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Ruling gives FAA more power over drones than local governments

A city in Massachusetts will now have to tweak its drone ordinance due to a landmark ruling.
Mariella Moon, @mariella_moon
September 24, 2017
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When it comes to drone regulations, the FAA's rules trump anything local governments conjure up. That's what a federal court in Massachusetts has proven when it ruled in favor of a commercial drone owner who sued the city of Newton over its drone ordinance. Newton resident Michael Singer filed the lawsuit in a bid to eliminate some of the city's rules that don't align with the FAA's, including having to register with every municipality it has to fly over and to maintain an altitude of 400 feet and above over private and Newton city property. Two of the rules he chose not to challenge prohibit operating drones in a reckless manner and the use of drones to spy on people.

Singer argued that having to register with every municipality would make flights impossible, since an unmanned flying vehicle could cross several for a trip that takes a few minutes. In addition, the FAA requires UAVs for businesses to fly under 400 feet. US District Judge William G. Young explained that "Newton's choice to restrict any drone use below this altitude (400 feet) thus works to eliminate any drone use in the confines of the city, absent prior permission. This thwarts not only the FAA's objectives, but also those of Congress for the FAA to integrate drones into the national airspace." Singer said the ruling "ensure[s] that the skies would remain open for new technology that would benefit society."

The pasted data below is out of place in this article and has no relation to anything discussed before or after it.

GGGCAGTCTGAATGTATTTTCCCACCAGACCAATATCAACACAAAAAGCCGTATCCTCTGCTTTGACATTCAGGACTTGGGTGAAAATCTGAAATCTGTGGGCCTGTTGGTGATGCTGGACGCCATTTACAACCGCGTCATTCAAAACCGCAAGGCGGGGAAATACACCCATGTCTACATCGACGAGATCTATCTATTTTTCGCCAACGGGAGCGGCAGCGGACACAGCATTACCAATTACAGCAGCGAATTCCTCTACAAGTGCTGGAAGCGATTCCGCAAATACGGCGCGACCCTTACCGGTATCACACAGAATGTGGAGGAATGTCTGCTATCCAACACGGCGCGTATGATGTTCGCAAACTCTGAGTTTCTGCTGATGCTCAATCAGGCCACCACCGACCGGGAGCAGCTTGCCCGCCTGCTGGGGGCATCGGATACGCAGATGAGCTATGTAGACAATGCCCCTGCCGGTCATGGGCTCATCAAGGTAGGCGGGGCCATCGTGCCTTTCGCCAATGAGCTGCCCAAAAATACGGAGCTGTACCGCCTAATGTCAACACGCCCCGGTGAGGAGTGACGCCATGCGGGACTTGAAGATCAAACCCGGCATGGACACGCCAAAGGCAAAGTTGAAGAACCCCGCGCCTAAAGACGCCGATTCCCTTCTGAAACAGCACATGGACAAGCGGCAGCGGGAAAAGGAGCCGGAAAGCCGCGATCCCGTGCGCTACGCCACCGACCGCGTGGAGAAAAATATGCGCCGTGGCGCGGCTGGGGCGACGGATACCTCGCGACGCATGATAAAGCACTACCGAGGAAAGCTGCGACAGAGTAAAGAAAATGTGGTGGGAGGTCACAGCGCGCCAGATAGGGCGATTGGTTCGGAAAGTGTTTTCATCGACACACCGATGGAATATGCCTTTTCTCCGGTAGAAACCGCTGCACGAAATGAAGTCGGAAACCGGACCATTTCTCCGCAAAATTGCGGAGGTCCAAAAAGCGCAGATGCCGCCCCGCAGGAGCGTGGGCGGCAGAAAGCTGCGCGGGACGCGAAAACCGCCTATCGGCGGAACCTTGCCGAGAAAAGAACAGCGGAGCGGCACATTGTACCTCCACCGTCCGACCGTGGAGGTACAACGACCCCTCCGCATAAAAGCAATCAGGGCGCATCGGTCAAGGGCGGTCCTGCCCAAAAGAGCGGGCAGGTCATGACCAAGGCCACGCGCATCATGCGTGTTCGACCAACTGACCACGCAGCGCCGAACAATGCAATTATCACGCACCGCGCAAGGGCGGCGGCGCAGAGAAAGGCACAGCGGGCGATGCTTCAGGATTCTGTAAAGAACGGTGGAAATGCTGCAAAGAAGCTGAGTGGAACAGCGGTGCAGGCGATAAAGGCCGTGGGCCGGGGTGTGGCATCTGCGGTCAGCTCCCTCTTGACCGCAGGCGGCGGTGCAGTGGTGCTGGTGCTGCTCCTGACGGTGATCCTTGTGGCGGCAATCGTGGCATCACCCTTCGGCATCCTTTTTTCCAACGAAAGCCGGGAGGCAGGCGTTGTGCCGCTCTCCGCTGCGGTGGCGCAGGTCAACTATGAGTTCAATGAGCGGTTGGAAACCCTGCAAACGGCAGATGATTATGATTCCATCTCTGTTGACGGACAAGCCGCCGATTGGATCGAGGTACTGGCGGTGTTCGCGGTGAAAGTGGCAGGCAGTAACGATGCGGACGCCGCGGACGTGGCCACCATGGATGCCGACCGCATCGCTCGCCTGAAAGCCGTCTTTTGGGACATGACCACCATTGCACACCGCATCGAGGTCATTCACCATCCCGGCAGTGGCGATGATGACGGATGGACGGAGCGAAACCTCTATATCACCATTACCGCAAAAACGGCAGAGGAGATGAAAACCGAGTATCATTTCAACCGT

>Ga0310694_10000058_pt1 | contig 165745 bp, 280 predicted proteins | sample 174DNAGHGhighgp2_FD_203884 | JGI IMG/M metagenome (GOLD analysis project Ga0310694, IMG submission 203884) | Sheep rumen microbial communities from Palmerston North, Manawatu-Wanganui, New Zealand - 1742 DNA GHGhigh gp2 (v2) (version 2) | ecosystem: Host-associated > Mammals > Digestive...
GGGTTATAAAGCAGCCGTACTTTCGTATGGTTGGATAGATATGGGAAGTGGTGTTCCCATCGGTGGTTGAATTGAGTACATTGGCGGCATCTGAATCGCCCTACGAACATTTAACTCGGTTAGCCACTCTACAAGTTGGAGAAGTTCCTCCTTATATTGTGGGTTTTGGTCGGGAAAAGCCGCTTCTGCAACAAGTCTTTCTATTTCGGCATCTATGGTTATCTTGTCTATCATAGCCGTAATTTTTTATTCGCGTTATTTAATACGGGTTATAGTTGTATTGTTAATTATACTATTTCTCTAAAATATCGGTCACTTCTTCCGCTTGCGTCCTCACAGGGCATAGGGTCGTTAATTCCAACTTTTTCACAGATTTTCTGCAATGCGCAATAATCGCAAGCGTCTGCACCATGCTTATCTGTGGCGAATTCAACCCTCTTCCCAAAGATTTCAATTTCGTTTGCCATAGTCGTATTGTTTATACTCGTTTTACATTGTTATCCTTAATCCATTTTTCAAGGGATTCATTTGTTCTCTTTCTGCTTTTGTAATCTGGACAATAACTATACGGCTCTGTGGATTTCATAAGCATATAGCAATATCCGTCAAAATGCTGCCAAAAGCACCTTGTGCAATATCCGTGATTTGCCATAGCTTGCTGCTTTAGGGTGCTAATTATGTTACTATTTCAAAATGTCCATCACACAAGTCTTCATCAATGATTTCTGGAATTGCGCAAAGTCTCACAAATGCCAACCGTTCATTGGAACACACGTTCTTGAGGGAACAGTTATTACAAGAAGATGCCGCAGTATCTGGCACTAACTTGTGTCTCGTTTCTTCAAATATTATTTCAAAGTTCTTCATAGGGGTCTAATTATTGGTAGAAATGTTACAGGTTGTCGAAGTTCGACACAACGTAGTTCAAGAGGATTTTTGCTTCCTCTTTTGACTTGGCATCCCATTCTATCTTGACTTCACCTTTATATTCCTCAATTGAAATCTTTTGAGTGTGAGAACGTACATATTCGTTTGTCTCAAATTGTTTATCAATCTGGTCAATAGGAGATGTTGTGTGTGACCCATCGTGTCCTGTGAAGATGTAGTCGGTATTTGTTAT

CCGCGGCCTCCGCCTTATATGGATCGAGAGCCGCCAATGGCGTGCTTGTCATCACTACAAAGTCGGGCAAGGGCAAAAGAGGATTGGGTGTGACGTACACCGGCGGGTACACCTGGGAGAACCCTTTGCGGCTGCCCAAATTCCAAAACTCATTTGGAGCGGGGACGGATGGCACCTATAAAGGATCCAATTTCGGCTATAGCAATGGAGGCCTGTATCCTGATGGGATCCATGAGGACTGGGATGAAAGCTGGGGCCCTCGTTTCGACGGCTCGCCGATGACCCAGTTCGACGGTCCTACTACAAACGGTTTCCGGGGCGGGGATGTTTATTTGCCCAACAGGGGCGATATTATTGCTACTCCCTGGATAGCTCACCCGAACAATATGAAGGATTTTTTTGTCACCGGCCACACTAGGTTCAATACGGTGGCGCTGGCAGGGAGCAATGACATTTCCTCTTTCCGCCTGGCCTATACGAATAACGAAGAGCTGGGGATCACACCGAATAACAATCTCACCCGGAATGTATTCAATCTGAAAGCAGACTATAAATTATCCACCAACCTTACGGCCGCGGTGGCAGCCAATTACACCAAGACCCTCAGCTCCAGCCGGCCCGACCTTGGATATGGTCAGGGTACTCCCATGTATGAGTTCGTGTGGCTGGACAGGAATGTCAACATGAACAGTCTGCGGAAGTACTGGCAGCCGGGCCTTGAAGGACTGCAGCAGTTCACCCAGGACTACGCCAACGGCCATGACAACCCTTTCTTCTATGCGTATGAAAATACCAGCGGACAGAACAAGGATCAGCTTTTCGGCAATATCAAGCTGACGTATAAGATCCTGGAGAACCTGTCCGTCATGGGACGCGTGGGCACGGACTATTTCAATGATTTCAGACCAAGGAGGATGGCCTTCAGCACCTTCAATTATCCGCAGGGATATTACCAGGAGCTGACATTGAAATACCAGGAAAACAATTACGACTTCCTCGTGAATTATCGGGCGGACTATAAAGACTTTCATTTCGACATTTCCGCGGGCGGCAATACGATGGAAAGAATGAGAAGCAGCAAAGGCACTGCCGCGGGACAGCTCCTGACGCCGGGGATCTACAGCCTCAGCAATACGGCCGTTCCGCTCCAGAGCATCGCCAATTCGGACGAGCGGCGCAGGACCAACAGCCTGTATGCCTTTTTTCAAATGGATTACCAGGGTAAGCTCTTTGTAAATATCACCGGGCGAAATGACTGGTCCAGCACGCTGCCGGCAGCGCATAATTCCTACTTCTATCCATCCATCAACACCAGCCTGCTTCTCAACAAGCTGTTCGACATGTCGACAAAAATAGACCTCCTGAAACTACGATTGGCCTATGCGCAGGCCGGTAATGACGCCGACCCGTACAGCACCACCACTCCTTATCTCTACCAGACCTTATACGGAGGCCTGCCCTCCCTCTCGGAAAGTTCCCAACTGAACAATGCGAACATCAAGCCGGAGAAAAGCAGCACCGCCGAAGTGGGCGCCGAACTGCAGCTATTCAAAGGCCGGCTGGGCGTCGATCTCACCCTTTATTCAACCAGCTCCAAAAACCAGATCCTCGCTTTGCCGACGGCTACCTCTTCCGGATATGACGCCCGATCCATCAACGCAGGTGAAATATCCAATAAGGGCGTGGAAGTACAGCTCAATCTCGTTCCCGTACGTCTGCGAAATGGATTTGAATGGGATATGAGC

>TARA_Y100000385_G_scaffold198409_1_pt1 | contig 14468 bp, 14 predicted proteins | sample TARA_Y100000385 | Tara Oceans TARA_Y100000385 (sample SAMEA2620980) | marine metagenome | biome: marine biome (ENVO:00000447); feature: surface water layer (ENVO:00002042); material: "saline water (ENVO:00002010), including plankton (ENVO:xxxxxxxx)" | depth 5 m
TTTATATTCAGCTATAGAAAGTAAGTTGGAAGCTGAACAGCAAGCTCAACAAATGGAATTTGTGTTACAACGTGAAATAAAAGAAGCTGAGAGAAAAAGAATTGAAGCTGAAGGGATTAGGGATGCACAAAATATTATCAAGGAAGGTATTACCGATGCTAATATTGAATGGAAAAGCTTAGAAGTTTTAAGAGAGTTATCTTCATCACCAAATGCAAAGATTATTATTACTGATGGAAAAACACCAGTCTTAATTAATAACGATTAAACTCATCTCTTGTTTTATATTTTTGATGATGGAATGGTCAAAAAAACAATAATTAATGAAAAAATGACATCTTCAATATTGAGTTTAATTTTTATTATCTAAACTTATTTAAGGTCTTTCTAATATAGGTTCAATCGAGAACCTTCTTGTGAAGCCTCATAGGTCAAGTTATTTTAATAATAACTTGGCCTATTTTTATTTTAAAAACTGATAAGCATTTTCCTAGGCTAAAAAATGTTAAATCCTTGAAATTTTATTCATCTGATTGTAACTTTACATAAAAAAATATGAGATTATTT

Since we're still figuring out which drone rules and regulations work, the judge's decision could influence similar cases and even local authorities' decisions regarding drone use in the future. Doug Johnson, Consumer Technology Association's VP of Tech Policy, said the ruling "establishes a rock-solid affirmation that the federal government unequivocally holds jurisdiction over the drone industry."

In this article: drone, faa, gadgetry, gadgets, gear, lawsuit
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